Lansinoh Moms' Club

Breastfeeding through viral respiratory infections

Baby breastfeeding

There’s a lot of discussion and understandable concern about Coronavirus right now and it’s natural to wonder how best to care for a little one at a time like this. Breastfeeding and providing breastmilk to your baby is still one of the best things you can do for your baby’s health and development.

We know your highest priority as a parent is keeping your loved ones safe and as healthy as possible. It’s important for you to stay healthy, too.  Influenza (the “flu”) remains the most common viral respiratory infection transmitted in the United States. At this time, however, the newer threat of the Coronavirus (COVID-19) is spreading around the world.

The same precautions we take with trying to avoid other viral illnesses should be used now for everyone: 

  • Wash your hands. Wash them frequently, with warm water and soap for at least 20 seconds. If it is not possible to wash your hands with soap and water, use a hand sanitizing solution with at least 60% alcohol.
  • During flu “seasons” and other high-risk times, minimize visitors to your home and avoid outings that involve large crowds, especially indoor events. It is possible for an infected person to transmit the virus even if they aren’t showing symptoms such as a fever.
  • Clean and disinfect surfaces and objects frequently touched in the home and car.
  • Cough or sneeze into a tissue, throw the tissue away in the trash, and make sure to wash your hands after this is done.

Your breastmilk helps to form your baby’s immune system and provide protection from illness. This is due to components like immunoglobulins and antibodies – they are anti-infective properties found in breastmilk.

Research on viral illnesses like COVID-19 is limited, so guidance is based on previous experience with viral respiratory illnesses like influenza. Because it is so new, we don’t yet know whether the COVID-19 virus is transmitted via breastmilk. The more common and likely form of transmission is person to person. The virus is transmitted in respiratory droplets when an infected person coughs or sneezes – this is the same way the flu is passed from person to person.  


What does this mean for breastfeeding moms?

Keep directly breastfeeding, as much as you are able.

    •  If you do become infected, or suspect/know you may have been exposed to someone who is infected:
      • Wear a mask when holding your baby and while feeding them
      • Wash your hands before the feeding starts, and again directly after
      • Wash your hands before and after you touch your baby at other times, such as before and after diaper changes.
      • Let others help you, especially if they are well or healthier. It’s really hard to get rest as a new mom, but rest is critical to overcoming an infection.
      • Stay hydrated. This is important for moms at all times and becomes even more important when you’re breastfeeding and fighting an infection or fever. The fever will dehydrate you so it is important to replace those fluids.

If, or when, you are pumping:

    • Wash your hands before assembling your pump parts, and wash them again immediately after you’ve finished your pumping session.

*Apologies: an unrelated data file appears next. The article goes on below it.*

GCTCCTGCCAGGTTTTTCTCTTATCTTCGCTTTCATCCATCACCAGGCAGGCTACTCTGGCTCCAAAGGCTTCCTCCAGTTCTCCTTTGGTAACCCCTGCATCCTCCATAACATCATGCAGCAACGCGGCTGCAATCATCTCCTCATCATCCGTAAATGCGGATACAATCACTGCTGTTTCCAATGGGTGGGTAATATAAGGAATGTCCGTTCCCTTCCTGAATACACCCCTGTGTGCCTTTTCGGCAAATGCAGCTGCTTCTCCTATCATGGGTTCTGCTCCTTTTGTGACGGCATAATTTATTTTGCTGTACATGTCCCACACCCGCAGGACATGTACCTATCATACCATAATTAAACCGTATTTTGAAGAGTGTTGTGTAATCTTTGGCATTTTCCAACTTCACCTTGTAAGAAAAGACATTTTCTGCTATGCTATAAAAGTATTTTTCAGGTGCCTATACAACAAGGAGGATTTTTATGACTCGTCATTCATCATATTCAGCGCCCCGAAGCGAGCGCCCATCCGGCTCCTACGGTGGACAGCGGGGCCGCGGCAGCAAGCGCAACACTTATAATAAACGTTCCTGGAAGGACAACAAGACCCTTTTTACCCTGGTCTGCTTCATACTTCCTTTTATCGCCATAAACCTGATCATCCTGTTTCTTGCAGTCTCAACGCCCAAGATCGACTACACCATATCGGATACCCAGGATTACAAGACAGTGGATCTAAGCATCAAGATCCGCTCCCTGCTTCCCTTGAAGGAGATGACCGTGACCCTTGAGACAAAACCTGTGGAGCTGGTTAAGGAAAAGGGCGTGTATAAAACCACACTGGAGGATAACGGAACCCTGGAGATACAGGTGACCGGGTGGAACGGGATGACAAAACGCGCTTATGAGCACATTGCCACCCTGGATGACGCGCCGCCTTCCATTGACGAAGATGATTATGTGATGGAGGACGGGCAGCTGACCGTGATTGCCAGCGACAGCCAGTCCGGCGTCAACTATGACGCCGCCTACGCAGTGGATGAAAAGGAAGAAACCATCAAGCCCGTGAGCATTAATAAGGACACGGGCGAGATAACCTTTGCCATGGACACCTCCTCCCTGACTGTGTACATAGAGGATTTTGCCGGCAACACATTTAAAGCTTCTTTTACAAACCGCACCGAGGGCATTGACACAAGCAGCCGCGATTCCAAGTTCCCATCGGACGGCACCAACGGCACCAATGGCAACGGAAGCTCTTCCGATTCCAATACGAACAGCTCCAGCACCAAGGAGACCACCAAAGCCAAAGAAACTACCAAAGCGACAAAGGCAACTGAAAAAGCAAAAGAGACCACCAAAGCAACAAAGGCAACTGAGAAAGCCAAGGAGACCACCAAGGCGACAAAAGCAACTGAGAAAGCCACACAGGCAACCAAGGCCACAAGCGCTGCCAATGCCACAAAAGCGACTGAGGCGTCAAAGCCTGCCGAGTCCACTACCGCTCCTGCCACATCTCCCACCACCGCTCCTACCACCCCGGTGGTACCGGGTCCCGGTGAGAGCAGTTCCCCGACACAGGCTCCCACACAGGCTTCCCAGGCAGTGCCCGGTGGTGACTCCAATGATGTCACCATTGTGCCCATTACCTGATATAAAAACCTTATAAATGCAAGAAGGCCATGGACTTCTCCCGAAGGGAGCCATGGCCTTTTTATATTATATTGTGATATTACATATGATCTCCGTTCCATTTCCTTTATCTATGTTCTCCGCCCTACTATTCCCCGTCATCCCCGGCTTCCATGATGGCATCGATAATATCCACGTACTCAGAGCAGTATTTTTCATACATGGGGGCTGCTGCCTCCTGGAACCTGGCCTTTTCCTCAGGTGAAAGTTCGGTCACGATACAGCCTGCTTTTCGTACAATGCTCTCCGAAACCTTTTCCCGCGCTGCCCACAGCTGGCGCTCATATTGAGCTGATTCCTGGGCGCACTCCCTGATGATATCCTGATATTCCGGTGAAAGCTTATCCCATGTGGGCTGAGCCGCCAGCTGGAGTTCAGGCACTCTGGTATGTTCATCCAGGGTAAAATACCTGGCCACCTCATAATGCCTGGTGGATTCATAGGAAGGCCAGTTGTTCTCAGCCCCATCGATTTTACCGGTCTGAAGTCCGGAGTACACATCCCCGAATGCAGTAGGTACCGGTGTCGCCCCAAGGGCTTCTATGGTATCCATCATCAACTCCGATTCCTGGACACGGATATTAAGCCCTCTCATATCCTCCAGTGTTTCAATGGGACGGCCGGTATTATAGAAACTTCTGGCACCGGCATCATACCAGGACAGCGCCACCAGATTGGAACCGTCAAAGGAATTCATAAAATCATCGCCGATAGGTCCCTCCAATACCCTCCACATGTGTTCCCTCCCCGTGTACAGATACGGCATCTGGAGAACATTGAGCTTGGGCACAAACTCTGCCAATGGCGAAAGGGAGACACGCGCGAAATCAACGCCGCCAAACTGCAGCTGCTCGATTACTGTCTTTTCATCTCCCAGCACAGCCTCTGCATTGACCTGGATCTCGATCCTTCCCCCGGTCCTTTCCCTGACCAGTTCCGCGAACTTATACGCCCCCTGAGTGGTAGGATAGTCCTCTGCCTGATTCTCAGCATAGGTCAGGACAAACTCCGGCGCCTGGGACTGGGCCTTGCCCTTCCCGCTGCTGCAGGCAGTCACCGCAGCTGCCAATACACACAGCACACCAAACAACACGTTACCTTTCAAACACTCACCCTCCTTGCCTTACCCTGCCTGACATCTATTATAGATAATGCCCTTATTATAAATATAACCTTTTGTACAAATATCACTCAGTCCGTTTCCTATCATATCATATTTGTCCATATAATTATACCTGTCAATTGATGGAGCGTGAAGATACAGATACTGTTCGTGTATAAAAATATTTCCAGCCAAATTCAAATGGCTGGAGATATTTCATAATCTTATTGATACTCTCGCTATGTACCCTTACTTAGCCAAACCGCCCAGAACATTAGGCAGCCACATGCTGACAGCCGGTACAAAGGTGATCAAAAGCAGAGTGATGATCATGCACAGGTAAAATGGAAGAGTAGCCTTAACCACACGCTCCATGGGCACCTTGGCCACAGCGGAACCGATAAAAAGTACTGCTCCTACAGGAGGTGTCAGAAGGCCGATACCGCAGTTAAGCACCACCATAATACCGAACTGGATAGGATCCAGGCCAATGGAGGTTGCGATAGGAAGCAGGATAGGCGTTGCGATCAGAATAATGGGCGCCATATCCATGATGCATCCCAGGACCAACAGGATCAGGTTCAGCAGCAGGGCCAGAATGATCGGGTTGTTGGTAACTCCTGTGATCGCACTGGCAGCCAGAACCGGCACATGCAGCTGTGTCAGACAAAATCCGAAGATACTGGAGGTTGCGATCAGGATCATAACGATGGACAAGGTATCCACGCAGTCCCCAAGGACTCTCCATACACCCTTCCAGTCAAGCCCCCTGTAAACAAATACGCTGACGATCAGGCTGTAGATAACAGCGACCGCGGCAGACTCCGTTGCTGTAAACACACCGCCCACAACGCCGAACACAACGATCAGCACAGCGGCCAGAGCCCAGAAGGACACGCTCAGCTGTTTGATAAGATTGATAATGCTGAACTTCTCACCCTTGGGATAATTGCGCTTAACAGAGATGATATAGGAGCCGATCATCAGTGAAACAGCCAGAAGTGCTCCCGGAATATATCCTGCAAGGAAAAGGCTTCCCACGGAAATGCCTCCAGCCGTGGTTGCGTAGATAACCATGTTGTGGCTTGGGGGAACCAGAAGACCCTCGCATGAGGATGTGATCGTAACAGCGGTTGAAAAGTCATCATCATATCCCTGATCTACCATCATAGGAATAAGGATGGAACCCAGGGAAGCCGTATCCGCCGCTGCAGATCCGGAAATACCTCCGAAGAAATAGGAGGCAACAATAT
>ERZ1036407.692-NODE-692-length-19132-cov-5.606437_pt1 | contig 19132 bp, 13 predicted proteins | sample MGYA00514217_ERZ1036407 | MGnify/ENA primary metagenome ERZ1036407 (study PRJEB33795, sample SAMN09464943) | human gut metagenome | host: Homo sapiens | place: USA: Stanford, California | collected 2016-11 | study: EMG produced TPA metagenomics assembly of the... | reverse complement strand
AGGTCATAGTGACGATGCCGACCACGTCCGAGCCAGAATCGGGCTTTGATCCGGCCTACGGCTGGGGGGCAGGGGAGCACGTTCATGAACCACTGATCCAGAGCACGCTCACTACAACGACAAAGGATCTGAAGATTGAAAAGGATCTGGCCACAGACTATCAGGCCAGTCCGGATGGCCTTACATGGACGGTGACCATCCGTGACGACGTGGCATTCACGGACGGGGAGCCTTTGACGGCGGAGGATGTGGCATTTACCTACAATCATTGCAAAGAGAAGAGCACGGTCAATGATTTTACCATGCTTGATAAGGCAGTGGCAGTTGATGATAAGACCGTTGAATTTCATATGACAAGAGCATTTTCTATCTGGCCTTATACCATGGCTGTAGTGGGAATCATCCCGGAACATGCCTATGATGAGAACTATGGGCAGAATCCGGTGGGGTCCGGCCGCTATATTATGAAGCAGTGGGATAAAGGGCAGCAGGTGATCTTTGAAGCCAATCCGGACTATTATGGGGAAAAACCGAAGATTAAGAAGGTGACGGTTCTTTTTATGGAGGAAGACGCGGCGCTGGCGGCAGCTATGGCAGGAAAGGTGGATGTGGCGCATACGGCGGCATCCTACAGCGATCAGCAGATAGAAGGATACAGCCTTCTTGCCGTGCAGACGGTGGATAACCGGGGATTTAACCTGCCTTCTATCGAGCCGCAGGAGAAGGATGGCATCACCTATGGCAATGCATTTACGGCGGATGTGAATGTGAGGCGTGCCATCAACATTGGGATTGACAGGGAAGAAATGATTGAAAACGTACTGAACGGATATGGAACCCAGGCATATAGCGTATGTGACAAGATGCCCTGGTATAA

• After pumping, wash the parts with warm, soapy water, rinse, and air dry
    • Wipe down the pump itself with an all-purpose cleaner or wipe, without getting the pump too wet.  Allow to air dry
    • If possible, let someone healthy (or at least, healthier) feed the baby with a bottle
    • Stay hydrated.

What about medications that might be used to treat COVID-19, or even Influenza-A?

As of the writing of this article, there is no exact known medication or vaccine to treat COVID-19. There are various medications used for other viral respiratory infections that are being tried and considered. Discuss the fact that you’re breastfeeding with your provider and express your desire to continue breastfeeding.

If your doctor recommends taking antiviral medication, please ensure they are aware of your breastfeeding and pumping routine. Ask them whether there are risks to your baby. This will allow you to make the best decision possible while trying to minimize risk of transmission to your baby and trying to maintain your milk supply.


(Reference: Philip O. Anderson. Breastfeeding and Respiratory Antivirals: Coronavirus and Influenza. Breastfeeding Medicine.; published online February 27, 2020)

For up to date facts and guidance, please frequently check the Centers for Disease Control (CDC) website:

  1. CDC FAQ for breastfeeding with influenza:
  1. CDC guidance for breastfeeding with COVID-19:
  1. CDC general guidelines for prevention and treatment of COVID-19:

All content found on the website, including: text, images, audio, or other formats were created for informational purposes only. The content is not intended to be a substitute for professional medical advice, diagnosis, or treatment. Always seek the advice of your physician or other qualified health provider with any questions you may have regarding a medical condition. Never disregard professional medical advice or delay in seeking it because of something you have read on this website.


Olivia Mayer RD, CSP, IBCLC is a clinical dietitian at a children’s hospital in Northern California where she has worked in the Neonatal Intensive Care Unit since 2006. Olivia is a clinical advisory board member at Lansinoh Laboratories and advocates for optimizing mom’s own milk and breastfeeding for all babies when they are able and when it is safe.
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